Keeping A Written Record Of The Patients You've Had: Good Or Bad? Keeping A Written Record Of The Patients You've Had: Good Or Bad? - pg.4 | allnurses

Keeping A Written Record Of The Patients You've Had: Good Or Bad? - page 4

I've always kept my paper list of patients I have when I take report and thoughout the shift of the patients I've had. Now I keep a notebook just in case management pulls me in for questioning I can... Read More

  1. Visit  HazeKomp profile page
    #39 1
    #1 any notes/journals/papers you may have at home or in a locker will be called in as evidence! Period.
    #2 any notes/journals/papers you may have at home or in a locker are indeed a HIPPA violation. Period.
    #3 denying the existence of such notes would be perjury, jail-time... let alone unethical!
    #4 most likely against hospital policy and you could loose your job if they find out....
    could also be against your state's Board of Nursing regulations and you could loose your license!


    So............
    two suggestions:
    #1: become a charting professional, putting details into your notes and charting!
    Remember, not charted=not done.
    Also, most cases do NOT come to court for many years, hundreds of patients later!
    #2: IF you DO indeed have a special case, situation that you are concerned will come to court in later years,
    put the "special" documentation into your hospital system's occurrence/incident reporting system!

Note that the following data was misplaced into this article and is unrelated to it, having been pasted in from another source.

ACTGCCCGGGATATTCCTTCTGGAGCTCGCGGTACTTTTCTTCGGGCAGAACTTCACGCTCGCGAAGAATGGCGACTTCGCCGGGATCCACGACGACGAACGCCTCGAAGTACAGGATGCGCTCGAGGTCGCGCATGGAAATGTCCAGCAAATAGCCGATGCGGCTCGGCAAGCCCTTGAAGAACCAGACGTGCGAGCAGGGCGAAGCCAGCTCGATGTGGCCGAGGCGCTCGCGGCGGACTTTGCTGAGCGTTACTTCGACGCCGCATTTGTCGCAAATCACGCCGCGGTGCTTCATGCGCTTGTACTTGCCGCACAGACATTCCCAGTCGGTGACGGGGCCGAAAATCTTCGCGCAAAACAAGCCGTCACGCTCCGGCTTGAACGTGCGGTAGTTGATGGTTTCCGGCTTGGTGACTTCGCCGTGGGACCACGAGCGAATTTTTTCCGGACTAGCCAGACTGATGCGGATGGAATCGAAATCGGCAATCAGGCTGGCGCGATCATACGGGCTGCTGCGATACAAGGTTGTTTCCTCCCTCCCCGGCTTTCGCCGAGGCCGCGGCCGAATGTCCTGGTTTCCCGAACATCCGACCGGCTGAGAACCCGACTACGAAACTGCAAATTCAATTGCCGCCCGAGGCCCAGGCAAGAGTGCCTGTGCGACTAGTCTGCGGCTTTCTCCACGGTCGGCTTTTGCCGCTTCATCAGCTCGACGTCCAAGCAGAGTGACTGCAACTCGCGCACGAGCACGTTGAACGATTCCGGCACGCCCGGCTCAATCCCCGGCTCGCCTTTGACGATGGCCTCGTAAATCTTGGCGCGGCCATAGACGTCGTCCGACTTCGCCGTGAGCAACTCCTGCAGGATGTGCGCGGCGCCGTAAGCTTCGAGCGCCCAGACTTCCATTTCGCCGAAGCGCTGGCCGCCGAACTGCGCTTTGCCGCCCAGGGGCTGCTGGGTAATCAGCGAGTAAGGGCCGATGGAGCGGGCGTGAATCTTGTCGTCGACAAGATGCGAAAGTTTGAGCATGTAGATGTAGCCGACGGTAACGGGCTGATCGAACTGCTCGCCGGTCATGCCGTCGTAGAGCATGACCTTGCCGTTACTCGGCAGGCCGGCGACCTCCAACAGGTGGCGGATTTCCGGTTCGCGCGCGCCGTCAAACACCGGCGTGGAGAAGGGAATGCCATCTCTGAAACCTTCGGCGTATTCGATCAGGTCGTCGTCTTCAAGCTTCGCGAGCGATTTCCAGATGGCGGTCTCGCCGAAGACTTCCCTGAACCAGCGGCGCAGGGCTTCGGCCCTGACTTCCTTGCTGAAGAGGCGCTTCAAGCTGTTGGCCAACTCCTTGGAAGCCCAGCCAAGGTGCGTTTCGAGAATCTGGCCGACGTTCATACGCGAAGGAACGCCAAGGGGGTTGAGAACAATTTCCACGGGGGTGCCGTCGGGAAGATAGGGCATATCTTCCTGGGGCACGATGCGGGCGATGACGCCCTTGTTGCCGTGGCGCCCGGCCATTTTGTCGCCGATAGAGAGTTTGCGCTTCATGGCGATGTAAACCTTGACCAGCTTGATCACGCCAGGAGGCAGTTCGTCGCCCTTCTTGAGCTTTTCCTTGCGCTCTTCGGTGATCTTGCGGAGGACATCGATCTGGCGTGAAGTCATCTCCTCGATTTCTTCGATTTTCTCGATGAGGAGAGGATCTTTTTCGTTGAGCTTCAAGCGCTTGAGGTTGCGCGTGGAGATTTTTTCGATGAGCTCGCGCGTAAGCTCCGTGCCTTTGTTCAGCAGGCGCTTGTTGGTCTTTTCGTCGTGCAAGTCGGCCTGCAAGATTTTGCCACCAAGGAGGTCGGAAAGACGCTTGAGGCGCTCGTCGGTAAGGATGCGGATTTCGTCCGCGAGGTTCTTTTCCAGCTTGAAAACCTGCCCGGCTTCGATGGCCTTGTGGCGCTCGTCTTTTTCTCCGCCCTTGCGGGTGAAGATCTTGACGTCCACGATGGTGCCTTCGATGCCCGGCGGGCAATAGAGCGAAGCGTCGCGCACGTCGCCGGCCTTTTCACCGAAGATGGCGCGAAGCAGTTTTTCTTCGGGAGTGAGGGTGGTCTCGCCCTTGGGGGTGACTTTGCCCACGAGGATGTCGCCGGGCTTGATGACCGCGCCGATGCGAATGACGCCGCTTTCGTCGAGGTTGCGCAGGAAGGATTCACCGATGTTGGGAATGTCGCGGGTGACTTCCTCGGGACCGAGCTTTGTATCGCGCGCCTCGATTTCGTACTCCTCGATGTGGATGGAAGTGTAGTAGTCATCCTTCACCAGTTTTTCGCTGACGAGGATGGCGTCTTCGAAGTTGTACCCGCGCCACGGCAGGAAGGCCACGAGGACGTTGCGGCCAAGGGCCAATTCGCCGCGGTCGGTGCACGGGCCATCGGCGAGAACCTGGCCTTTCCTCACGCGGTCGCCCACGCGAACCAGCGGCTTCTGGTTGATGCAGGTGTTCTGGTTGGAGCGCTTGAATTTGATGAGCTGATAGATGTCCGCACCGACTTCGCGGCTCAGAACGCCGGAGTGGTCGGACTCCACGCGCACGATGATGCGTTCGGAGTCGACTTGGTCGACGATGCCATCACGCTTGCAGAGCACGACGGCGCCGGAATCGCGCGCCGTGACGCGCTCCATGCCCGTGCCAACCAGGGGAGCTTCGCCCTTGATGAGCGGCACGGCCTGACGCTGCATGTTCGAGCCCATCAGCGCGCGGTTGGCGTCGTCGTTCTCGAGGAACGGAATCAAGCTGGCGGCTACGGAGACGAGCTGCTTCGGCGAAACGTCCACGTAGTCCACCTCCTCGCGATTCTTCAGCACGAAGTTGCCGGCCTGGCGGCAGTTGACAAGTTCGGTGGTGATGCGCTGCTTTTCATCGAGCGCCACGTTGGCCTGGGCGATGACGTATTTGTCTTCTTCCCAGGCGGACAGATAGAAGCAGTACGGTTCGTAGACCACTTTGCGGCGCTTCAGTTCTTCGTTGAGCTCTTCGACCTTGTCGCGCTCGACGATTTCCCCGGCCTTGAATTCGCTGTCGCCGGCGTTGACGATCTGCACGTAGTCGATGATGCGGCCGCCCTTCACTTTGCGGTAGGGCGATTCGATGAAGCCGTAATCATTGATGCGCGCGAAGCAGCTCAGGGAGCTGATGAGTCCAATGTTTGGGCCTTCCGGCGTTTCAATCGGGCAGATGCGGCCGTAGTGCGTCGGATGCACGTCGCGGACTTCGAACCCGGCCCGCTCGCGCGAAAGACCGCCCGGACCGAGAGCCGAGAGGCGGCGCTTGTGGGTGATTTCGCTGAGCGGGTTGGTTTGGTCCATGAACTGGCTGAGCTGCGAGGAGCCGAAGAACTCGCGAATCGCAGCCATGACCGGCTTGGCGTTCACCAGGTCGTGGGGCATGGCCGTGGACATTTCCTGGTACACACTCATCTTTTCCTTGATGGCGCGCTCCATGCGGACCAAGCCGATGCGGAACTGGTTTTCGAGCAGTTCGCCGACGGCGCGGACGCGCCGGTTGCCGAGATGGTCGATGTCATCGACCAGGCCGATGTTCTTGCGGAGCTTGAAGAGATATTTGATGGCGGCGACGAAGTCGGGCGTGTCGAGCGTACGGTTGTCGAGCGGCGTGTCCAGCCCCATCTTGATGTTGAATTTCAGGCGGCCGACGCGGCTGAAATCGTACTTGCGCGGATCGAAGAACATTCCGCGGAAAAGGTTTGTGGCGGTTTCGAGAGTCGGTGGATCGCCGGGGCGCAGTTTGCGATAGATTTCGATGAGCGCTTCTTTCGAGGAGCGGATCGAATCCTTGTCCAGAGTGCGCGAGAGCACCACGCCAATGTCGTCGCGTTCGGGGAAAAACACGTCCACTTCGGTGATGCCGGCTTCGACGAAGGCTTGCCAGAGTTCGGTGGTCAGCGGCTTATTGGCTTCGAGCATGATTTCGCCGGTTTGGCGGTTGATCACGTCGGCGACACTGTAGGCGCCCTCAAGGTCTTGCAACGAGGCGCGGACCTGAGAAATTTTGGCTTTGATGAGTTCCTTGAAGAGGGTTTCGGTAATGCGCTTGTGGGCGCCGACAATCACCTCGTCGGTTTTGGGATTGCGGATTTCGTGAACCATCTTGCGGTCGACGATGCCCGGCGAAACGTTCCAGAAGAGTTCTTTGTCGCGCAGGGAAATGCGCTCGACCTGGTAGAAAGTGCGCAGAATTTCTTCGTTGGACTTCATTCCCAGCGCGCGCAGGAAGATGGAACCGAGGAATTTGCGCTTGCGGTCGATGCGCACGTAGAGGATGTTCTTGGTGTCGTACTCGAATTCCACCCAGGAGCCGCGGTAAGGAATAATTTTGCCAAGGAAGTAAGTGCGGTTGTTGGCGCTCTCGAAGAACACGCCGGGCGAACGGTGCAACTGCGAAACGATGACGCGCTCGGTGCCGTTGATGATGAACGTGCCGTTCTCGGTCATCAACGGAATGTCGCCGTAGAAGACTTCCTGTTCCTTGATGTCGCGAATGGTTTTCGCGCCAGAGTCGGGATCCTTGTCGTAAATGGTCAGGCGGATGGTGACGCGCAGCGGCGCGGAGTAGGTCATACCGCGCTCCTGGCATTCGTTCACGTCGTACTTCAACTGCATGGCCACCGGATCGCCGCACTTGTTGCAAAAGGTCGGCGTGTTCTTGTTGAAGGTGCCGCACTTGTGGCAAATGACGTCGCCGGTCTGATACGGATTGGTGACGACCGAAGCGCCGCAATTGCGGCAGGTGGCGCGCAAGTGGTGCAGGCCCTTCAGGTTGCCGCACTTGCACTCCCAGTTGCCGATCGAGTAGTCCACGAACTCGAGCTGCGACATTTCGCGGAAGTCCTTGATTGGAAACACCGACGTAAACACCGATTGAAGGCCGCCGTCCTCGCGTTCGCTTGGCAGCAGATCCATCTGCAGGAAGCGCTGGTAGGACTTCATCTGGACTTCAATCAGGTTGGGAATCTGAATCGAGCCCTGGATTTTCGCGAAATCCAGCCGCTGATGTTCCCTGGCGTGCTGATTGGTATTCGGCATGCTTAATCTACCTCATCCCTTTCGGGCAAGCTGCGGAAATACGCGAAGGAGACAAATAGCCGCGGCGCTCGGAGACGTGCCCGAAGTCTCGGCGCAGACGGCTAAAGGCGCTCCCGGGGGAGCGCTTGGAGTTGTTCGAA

The hospital can legally keep the info for reference and you are remaining professional, ethical.
    ex. the litiginous patient who keeps threatening to sue everyone
    ex. non-chartable information about sentinel events like low staffing,
    missing equipment, poor response times from support crews, etc.
    ex. doctor problems like "don't tell the patient but I'm not ordering that because I think it is a waste of money on them"
    "I have a hot date, so don't let her deliver the baby between 6pm and 10pm"

    I am known for my detailed charting... it has come in VERY handy on several court depositions!

    I am known as the "Occurrence Report Queen" because I insist on patient safety and quality care! If someone or something puts MY patients in jeopardy, I'm reporting it! Examples: frayed cords engineering are slow to fix; unsafe staffing levels; doctors who are either unsafe or just stupid, etc

    Do not keep notes at home.
  2. Visit  bradleau profile page
    #40 0
    Our facility keeps all electronic signatures in charting, medication administration. Sometimes I keep my assignment sheets especially when I am charge. That way I would have at hand the names ofall my patients on the unit. In the nearly 20 yrs that I worked at this one hospital, I have been called in to talk with a lawyer about certain patients twice, In one case, I had taken care of this person several times over a few years so was I was familiar with him.. That legal issue had occured upon discharge/ days. Not my shift though all were questioned. The second patient was years later. In that case all I had done was witness the PCA medication. Two signatures were needed. So that is how I got involved. I had kept my floor assignment list here at home for some unknown reason at that time, so I did at least have something. ( the lawyer who discussed this patient with me, filled me in about various lawsuits that had been filed). That was the year that I was not working due to major health issues of my own. Seeing that name on my worksheet refreshed my memory. I have not had to testify or give a deposition. Our floor charge nurse on days saved every worksheet.. who she assigned to what patient, doctor calls, etc. She is now retired. Talk about a pile of papers in her locker and on top of it. SO one never really knows when you may be called for a talk with the hospitals lawyer.